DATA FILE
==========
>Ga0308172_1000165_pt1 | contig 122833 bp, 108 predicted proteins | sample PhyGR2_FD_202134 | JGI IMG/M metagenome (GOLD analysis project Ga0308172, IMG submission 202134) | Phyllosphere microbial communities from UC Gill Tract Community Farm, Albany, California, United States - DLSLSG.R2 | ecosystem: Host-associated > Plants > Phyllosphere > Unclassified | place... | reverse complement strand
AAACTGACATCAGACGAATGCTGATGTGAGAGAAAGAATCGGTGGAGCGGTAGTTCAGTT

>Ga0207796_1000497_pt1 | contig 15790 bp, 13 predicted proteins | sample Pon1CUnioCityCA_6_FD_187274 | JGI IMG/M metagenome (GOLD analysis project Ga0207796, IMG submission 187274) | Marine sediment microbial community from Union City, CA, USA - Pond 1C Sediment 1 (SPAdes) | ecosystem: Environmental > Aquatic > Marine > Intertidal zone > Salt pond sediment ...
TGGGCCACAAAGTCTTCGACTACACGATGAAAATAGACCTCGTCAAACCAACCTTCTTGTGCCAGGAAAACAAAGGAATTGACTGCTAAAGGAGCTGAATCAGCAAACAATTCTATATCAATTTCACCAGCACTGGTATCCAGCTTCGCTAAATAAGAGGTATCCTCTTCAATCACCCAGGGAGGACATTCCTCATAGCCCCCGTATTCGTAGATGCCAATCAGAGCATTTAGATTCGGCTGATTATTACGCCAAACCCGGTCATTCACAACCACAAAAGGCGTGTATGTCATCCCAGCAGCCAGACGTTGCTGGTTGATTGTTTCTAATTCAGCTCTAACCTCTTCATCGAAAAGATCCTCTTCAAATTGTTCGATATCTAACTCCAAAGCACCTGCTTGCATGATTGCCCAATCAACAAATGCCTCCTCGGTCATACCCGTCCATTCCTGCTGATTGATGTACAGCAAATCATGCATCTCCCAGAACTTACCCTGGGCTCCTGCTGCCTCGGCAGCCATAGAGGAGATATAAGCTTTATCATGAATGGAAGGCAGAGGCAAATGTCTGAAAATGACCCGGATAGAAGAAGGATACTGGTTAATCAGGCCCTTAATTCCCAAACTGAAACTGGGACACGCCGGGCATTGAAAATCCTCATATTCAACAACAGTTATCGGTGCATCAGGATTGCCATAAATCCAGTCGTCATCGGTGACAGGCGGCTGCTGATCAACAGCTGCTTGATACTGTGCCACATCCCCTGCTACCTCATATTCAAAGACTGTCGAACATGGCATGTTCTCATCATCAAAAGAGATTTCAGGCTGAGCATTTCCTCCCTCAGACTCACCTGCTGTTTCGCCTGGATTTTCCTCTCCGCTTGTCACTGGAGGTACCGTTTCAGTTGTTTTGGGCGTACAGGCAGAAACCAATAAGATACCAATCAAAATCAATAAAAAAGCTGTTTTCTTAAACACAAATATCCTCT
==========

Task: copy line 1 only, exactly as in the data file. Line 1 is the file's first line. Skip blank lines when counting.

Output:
>Ga0308172_1000165_pt1 | contig 122833 bp, 108 predicted proteins | sample PhyGR2_FD_202134 | JGI IMG/M metagenome (GOLD analysis project Ga0308172, IMG submission 202134) | Phyllosphere microbial communities from UC Gill Tract Community Farm, Albany, California, United States - DLSLSG.R2 | ecosystem: Host-associated > Plants > Phyllosphere > Unclassified | place... | reverse complement strand